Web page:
Back to Cap Blanc Nez, lets talk to the chalk layer of the Cenomanian, called the "blue chalk."
It 's in this layer of chalk that the tunnel under the Strait of Dover was drilled to a depth between 40 meters and over 100 meters below the seabed.
Geological profile of the land in which was dug the Channel Tunnel - according Image Channel Tunnel geological profile / Order Keane.
This strait called Strait of Dover or pas de Calais for our French friends, marks the boundary between the North Sea and the English Channel, and separates orunited, depending on your point of view, the continental Europe to Great -Britain.
The chalk cliffs that dresses the coast on both sides of the strait remind us that it is opened and closed several times during its history ... at a time when Britain was reachable on foot.
Above, Network of paleovalleys during the last glaciation, 25,000 to 20,000 years ago - down, the River Channel to the same period - Doc. The Channel River during the Last Glacial Maximum (20 -25à-ka), alleging Toucanne (2007), modified Elhers and Gibbard (2004)
The paleo-river Channel flowed there. Its history is complex and controlled by tectonics and the extension of the Pleistocene glaciers.
Previously, the Western Channel has functioned as a Pliocene gulf, with a mouthpiece / shoreline evolving according to changes in the level of the sea.
The establishment of vast ice sheets, several kilometers thick, in the middle Pliocene gave him his greatest importance ... in this maximum configuration, the Channel river harvested the waters of contemporary rivers : Orne, Seine, Somme, Thames, Rhine, Meuse , Weser Ems, Elbe and the meltwater from the British, Scandinavian and Alpine (via the Rhine) ice caps. The size of its watershed is then estimated at 1.2 million square kilometers.
Glacial Lake Elsterian 450,000 years ago - left, Doc. Gupta et al. - Right, doc. Cohen, Gibbard and Busschers, 2005. - a click for enlarge
During the Pleistocene, a glacial dam prevented the flow of the Thames and the Rhine / Meuse in the North Sea, and formed a glacial lake northeast of the Weald-Artois anticline; south-west of it, a lower paleo-valley linked the current Great Britain to the continent.
Two gigantic outbursts will cut this connection. The first occurs about 425,000 years ago, and the water cascading in force, more than a million cubic meters per second, will dig and expand the Strait of Dover and flood the lowlands, leaving diamond shaped islands, found during explorations with sonar in the Channel today.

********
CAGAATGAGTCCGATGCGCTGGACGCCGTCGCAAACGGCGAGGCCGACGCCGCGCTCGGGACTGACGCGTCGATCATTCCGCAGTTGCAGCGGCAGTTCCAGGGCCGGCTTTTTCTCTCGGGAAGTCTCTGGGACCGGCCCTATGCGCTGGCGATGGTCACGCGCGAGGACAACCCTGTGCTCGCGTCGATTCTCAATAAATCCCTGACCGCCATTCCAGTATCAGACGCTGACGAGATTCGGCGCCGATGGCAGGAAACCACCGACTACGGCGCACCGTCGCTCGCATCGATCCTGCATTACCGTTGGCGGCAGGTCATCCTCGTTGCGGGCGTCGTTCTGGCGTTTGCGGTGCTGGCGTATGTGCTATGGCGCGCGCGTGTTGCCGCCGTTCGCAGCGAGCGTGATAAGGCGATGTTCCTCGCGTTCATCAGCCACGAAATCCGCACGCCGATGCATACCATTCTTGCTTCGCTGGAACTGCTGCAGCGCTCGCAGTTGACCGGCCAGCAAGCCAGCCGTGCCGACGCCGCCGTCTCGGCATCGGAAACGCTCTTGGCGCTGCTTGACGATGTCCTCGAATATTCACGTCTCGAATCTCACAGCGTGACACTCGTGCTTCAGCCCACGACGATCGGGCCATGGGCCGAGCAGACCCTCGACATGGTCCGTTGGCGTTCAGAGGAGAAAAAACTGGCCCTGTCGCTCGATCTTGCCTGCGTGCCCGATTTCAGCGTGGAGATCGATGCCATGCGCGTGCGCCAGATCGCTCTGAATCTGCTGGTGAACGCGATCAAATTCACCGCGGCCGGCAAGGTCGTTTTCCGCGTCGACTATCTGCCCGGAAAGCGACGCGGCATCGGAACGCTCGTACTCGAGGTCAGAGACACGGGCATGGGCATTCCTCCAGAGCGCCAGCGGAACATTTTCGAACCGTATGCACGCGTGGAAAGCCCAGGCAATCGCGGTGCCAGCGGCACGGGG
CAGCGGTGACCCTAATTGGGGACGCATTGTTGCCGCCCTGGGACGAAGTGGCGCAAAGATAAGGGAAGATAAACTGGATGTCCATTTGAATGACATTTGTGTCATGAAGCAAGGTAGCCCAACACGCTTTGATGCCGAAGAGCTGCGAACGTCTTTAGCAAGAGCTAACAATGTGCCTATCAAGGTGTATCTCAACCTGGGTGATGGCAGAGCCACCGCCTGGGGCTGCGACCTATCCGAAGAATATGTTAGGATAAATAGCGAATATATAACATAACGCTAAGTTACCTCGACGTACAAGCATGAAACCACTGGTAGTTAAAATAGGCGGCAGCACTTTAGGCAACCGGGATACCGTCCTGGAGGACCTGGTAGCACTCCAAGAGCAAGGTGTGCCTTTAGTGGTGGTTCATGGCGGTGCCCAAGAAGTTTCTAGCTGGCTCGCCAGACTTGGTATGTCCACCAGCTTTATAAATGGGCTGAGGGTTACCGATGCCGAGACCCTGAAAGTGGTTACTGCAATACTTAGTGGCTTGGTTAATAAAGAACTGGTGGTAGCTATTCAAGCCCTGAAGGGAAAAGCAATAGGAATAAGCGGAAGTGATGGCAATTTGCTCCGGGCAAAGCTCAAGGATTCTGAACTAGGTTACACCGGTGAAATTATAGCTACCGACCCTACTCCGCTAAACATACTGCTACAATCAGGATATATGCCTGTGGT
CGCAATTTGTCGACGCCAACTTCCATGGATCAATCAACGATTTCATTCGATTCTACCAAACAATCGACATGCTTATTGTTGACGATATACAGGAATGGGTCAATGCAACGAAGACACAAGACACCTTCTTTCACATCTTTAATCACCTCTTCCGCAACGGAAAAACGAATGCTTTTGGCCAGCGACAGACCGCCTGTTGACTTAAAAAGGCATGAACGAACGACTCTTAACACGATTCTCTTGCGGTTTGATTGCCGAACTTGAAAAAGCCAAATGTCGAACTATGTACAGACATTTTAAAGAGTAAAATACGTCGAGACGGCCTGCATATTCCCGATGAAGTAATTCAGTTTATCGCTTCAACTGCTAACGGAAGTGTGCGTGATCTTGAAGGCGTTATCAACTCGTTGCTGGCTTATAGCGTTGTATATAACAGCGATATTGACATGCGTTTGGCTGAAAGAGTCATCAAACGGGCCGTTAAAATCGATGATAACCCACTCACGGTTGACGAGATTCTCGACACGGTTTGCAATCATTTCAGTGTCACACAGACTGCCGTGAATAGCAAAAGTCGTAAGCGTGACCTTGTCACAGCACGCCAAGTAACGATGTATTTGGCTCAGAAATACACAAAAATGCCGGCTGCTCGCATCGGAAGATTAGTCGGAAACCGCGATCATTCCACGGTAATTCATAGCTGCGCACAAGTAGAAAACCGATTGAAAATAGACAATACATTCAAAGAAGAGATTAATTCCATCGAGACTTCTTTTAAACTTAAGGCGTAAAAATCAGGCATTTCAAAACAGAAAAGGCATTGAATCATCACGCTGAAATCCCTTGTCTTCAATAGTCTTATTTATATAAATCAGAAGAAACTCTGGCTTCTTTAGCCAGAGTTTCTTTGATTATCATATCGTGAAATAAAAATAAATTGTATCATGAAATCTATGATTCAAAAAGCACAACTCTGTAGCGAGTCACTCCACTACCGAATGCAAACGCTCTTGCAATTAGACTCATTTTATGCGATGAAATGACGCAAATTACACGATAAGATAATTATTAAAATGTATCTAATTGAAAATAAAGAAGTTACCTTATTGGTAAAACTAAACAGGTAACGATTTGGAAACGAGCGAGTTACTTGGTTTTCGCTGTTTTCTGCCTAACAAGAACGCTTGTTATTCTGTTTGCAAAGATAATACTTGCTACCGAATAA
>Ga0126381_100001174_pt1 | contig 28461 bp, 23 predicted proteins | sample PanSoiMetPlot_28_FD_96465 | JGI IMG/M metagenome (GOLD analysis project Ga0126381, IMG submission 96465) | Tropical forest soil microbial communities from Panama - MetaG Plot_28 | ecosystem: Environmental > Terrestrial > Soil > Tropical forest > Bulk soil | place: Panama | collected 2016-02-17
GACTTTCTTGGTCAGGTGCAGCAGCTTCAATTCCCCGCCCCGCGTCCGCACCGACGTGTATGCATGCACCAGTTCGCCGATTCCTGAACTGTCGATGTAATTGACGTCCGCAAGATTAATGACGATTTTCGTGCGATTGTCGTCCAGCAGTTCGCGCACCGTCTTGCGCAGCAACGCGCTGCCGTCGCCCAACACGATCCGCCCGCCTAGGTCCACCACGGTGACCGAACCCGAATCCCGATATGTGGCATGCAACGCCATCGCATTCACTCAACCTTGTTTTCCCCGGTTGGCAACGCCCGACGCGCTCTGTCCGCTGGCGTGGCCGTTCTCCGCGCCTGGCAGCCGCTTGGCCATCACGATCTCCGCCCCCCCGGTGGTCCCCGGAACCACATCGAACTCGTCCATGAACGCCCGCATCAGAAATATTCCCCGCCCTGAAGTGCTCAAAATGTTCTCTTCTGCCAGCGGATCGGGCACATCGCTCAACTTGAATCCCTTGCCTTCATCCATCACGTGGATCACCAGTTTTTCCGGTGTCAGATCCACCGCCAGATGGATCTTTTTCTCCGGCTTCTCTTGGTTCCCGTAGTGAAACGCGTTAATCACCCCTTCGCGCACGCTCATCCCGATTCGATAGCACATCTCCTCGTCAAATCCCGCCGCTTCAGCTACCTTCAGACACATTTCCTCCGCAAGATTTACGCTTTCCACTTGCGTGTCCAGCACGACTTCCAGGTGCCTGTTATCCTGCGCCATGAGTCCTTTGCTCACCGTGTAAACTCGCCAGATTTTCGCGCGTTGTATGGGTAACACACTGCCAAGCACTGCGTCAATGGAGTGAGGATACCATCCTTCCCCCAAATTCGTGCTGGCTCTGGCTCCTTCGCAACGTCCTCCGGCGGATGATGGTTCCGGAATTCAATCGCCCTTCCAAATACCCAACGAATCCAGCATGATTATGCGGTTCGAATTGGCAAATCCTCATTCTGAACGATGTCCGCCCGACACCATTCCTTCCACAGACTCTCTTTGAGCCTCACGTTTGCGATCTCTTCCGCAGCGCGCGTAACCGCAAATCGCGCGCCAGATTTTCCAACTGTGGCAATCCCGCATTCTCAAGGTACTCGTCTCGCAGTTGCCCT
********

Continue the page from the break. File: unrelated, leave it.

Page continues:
The second flood, more important than the first, occurs there are about 225,000 years; it will bisect the remaining thin peninsula.
A study of 2007conclue that the English Channel was created by erosion of the land bridge linking the Weald in the UK and the Boulonnais in France. More resistant portions of chalk left on both sides the white cliffs of Dover and the Cap Blanc Nez.
Unless this is a phenomenon of rifting, a sudden collapse between two faults, which is the cause of the invasion of the paleo-valley by waters, the cliffs of Dover and Cap Blanc Nez marking the edges of the fracture.
The River Channel should again see the day when the next ice age ... in "another life"!
The permanent erosion of the cliffs on both sides of the Channel set back ever ... amending the foot of these, and also the route of the roads that dominate.
- The Blanc Nez, where a bunker broke, leaving concrete remnants on the beach,
- Or on the cliffs of Dover, where in 2011, an area the size of a football field has collapsed, leaving a very white scar and a chalk delta bordering the Channel.
This makes these places ...dangerous, but interesting for researchers of fossil ... that are renewed at the foot of debris by this destructive natural action.
Cap Blanc Nez - ripped blockhouse at the top of the cliff of Petit Blanc Nez and remains on the beach - photo Bernard Duyck 2015
Dover cliffs - the cliff-fall happened between Langdon Cliffs and South Foreland Lighthouse - photo John Mc Lellan / the Daily Mail 2012
- Geologie info- Un aperçu de la géologie du Boulonnais – par André Holbecq - link
- Le GR du littoral, de Bray-Dunes à Berck – par Pierre Leflon – link
- Falaises de craie - link
- Falaises de craie - le Cap Blanc Nez - link
- Geology of Dorset: The Cretaceous rocks - link
- Daily Mail - The crumbling cliffs of Dover: Now France is even further away as thousands of tons of chalk crash into sea after frost and drought - link